When I returned to cycling a while ago, it didn’t occur to me at first but riding a bike made me feel better. Whether it was a leisurely ride around the park, a weekend mountain bike ride on the trails or a commute to work. It took me years to realize this and few more years to actually learn and understand why riding a bike makes me feel better. For example, during my (only so far) long bicycle tour, I was depression-free on the third day of the trip. Regardless of the weather, the steep hills, the physical exhaustion, the bike malfunction, I felt great and for first time in many years I felt… happy! I’ve started thinking about this for a while and it all started making sense to me, although I still didn’t understand the underlying mechanism. OK, so I was away from work, from the crowds and the rush, breathing fresh air, but still, I could have driven to a hotel and stay somewhere for couple of weeks, right? Oh, yes, I’ve done that in the past, but it never made me feel this way.
The Depression Cure book
Recently I started reading a book “The Depression Cure” by Dr. Stephen S. Ilardi and just the first chapter hit me like a lighting strike! I had my answer to the question why riding a bike makes me feel better! Here is the book’s website.
OK, before I get to that, let me quickly explain what Dr.Illardi is arguing in his book. Do you know what group of Americans never suffers from depression? The Amish. Do you know that depression is pretty much non existent in the so called third world countries (I hate that term)? Scientists have studied primitive tribes of hunter gatherers and found that less than 1% of them suffer from any mental illnesses or mood disorders!
Rings a bell yet?
What is the difference between those groups and average Americans? Why are so many Americans depressed?
You really should read this book if you suffer from depression, but here is a brief explanation. Dr. Ilardi’s research led him to the following six conclusions:
1) Modern American diet is devoid of Omega 3 Fatty Acids. Deficit results in memory problems and increased possibility of mood disorders. These occur naturally in wild game, wild fish, nuts, leafy veggies and seeds. These acids are necessary for our brains to function. The above groups as well as our ancestors consumed up to five or ten times more Omega 3 Fatty Acids than average American these days. But make sure you check with your doctor before taking Omega 3 Fatty Acids supplement if you have heart problems!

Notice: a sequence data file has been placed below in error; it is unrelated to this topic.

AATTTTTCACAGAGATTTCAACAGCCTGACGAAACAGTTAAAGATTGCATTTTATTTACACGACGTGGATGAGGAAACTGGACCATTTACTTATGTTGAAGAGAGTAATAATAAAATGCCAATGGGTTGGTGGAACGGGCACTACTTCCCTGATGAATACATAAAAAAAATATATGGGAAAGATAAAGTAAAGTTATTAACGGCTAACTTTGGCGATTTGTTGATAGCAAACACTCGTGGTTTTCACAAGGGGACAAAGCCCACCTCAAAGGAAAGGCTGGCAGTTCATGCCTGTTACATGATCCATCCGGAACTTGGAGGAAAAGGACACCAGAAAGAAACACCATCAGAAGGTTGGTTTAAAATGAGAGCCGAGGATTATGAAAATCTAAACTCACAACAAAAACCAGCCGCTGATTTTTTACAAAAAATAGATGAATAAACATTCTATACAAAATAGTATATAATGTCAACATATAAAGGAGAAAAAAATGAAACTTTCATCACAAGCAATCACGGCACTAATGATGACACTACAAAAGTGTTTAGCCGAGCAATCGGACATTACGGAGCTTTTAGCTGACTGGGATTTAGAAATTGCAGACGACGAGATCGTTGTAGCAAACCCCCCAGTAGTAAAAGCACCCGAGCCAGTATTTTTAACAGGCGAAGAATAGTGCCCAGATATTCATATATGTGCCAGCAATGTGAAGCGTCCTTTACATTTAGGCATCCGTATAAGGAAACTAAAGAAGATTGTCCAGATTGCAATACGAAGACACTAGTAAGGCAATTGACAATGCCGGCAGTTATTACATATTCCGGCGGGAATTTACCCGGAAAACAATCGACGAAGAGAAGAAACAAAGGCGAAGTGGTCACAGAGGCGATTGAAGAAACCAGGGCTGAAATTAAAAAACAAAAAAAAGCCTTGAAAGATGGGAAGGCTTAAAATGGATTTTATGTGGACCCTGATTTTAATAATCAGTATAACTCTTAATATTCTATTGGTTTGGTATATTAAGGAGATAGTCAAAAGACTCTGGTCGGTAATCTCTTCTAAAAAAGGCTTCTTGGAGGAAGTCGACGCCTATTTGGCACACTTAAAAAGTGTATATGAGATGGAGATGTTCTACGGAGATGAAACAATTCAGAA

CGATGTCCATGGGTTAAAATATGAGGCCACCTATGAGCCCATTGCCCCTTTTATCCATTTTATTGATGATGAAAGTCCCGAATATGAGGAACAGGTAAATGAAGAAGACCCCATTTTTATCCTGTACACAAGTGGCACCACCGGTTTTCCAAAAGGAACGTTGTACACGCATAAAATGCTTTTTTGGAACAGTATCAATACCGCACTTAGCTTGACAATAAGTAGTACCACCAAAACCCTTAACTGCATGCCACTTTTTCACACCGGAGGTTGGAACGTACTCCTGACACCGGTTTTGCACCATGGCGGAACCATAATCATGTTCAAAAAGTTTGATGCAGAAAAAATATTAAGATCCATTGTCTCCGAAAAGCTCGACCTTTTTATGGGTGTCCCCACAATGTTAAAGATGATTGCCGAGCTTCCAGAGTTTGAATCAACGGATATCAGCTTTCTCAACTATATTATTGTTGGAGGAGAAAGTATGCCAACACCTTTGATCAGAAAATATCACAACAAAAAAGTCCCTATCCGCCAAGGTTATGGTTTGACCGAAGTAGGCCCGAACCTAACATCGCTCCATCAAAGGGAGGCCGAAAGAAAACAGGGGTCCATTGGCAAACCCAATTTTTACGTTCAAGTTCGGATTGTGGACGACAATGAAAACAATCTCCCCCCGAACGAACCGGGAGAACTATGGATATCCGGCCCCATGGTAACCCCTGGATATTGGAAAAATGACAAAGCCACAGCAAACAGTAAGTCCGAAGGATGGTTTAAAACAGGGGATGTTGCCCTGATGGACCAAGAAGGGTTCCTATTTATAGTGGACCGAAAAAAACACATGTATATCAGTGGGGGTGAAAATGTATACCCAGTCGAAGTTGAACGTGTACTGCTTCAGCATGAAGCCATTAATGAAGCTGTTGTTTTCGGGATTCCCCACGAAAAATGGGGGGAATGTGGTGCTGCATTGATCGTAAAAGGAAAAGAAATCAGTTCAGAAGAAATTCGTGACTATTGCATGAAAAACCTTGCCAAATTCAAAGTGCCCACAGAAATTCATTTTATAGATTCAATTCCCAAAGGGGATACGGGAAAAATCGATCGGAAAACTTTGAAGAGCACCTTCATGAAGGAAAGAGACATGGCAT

2) These groups are engaged in social activities most of the day that keep their minds occupied: they hunt and eat together, they work in the fields together, they build their homes together, they celebrate, dance an pray together, almost everything they do is a social event. Average American is lonely and isolated most of the time: sitting at a desk, sitting in traffic, sitting in front of the TV, and typical work relationships and interactions with coworkers and customers don’t count. Being lonely and isolated makes you more likely to chew on negative thoughts for extended periods of time, focus on negative events in your life which is one of the causes of depression. It’s referred to as ruminating or rumination. We think that being surrounded by millions of other people in urban hives we’re far from being lonely, we’ve got cellphones, the web, email, chat, Skype, we seem to be more in touch than ever before, but in fact we grow isolated, afraid and suspicious of one another. When was the last time you struck a random conversation with a complete stranger on a subway or a bus?
3) These groups work physically most of the day: walk, run, pull, lift, drag, they get a daily workout that exceeds that of a modern, world class athlete. Average American gets no or little workout. Physical exercise is one of the most powerful antidepressants known to humanity. Depression is caused by deficiency of important chemicals in the brain called neurotransmitters : serotonin and dopamine. Physical exercise boosts the level of those as well as endorphin, another important neurotransmitter that is responsible for “feeling good”, plus an important growth hormone called BDNF that is critical to the proper function of the brain. Of course, we are not talking about ten minute jog around the park. We are talking about exercise that makes you sweaty and tired. To give you a frame of reference: an hour of intensive cycling burns 700-800 calories. An hour of intensive cycling on a loaded bike and/or in hilly terrain can burn up to 1000 calories or more.
4) These groups are exposed to sunlight for hours each day. We spend time inside buildings from morning till late afternoon. Lack of sunlight causes deficiency of certain vitamins, messes up your body’s internal clock and during Winter months causes condition named aptly as SAD (seasonal affective disorder) a.k.a. winter depression.
5) These groups have complex and long lasting social ties, and social support networks. Most of us do not. This is related to social isolation.